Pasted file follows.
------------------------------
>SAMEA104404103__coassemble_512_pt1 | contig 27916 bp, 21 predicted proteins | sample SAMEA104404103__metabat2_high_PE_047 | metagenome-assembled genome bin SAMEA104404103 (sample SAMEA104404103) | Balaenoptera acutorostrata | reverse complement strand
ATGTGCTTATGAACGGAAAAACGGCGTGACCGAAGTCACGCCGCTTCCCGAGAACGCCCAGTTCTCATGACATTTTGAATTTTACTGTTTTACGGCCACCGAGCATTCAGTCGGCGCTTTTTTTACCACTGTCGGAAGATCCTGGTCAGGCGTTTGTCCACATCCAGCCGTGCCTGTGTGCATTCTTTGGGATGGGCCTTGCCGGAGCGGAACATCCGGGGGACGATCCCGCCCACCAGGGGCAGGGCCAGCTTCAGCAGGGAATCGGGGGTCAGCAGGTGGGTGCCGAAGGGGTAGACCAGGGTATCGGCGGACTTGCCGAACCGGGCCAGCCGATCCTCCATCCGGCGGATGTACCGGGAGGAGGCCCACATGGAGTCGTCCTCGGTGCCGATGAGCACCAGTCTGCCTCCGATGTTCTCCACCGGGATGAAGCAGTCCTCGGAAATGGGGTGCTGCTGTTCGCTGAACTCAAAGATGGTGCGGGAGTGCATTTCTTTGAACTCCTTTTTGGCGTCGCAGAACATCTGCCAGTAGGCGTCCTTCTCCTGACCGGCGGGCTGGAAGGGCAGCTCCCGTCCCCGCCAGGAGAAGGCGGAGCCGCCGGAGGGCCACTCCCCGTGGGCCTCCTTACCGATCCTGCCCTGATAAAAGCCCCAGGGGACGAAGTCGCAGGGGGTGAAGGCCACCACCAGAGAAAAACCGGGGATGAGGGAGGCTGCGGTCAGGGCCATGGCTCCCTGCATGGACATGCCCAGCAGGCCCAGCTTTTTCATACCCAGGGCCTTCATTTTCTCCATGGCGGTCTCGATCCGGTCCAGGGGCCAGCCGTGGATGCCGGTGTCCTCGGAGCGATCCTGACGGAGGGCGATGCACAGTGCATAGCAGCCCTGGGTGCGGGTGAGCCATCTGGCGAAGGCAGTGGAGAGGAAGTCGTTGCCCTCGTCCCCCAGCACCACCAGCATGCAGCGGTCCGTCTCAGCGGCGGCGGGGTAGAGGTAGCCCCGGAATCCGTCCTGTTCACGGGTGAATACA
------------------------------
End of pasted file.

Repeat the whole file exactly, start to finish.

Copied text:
>SAMEA104404103__coassemble_512_pt1 | contig 27916 bp, 21 predicted proteins | sample SAMEA104404103__metabat2_high_PE_047 | metagenome-assembled genome bin SAMEA104404103 (sample SAMEA104404103) | Balaenoptera acutorostrata | reverse complement strand
ATGTGCTTATGAACGGAAAAACGGCGTGACCGAAGTCACGCCGCTTCCCGAGAACGCCCAGTTCTCATGACATTTTGAATTTTACTGTTTTACGGCCACCGAGCATTCAGTCGGCGCTTTTTTTACCACTGTCGGAAGATCCTGGTCAGGCGTTTGTCCACATCCAGCCGTGCCTGTGTGCATTCTTTGGGATGGGCCTTGCCGGAGCGGAACATCCGGGGGACGATCCCGCCCACCAGGGGCAGGGCCAGCTTCAGCAGGGAATCGGGGGTCAGCAGGTGGGTGCCGAAGGGGTAGACCAGGGTATCGGCGGACTTGCCGAACCGGGCCAGCCGATCCTCCATCCGGCGGATGTACCGGGAGGAGGCCCACATGGAGTCGTCCTCGGTGCCGATGAGCACCAGTCTGCCTCCGATGTTCTCCACCGGGATGAAGCAGTCCTCGGAAATGGGGTGCTGCTGTTCGCTGAACTCAAAGATGGTGCGGGAGTGCATTTCTTTGAACTCCTTTTTGGCGTCGCAGAACATCTGCCAGTAGGCGTCCTTCTCCTGACCGGCGGGCTGGAAGGGCAGCTCCCGTCCCCGCCAGGAGAAGGCGGAGCCGCCGGAGGGCCACTCCCCGTGGGCCTCCTTACCGATCCTGCCCTGATAAAAGCCCCAGGGGACGAAGTCGCAGGGGGTGAAGGCCACCACCAGAGAAAAACCGGGGATGAGGGAGGCTGCGGTCAGGGCCATGGCTCCCTGCATGGACATGCCCAGCAGGCCCAGCTTTTTCATACCCAGGGCCTTCATTTTCTCCATGGCGGTCTCGATCCGGTCCAGGGGCCAGCCGTGGATGCCGGTGTCCTCGGAGCGATCCTGACGGAGGGCGATGCACAGTGCATAGCAGCCCTGGGTGCGGGTGAGCCATCTGGCGAAGGCAGTGGAGAGGAAGTCGTTGCCCTCGTCCCCCAGCACCACCAGCATGCAGCGGTCCGTCTCAGCGGCGGCGGGGTAGAGGTAGCCCCGGAATCCGTCCTGTTCACGGGTGAATACA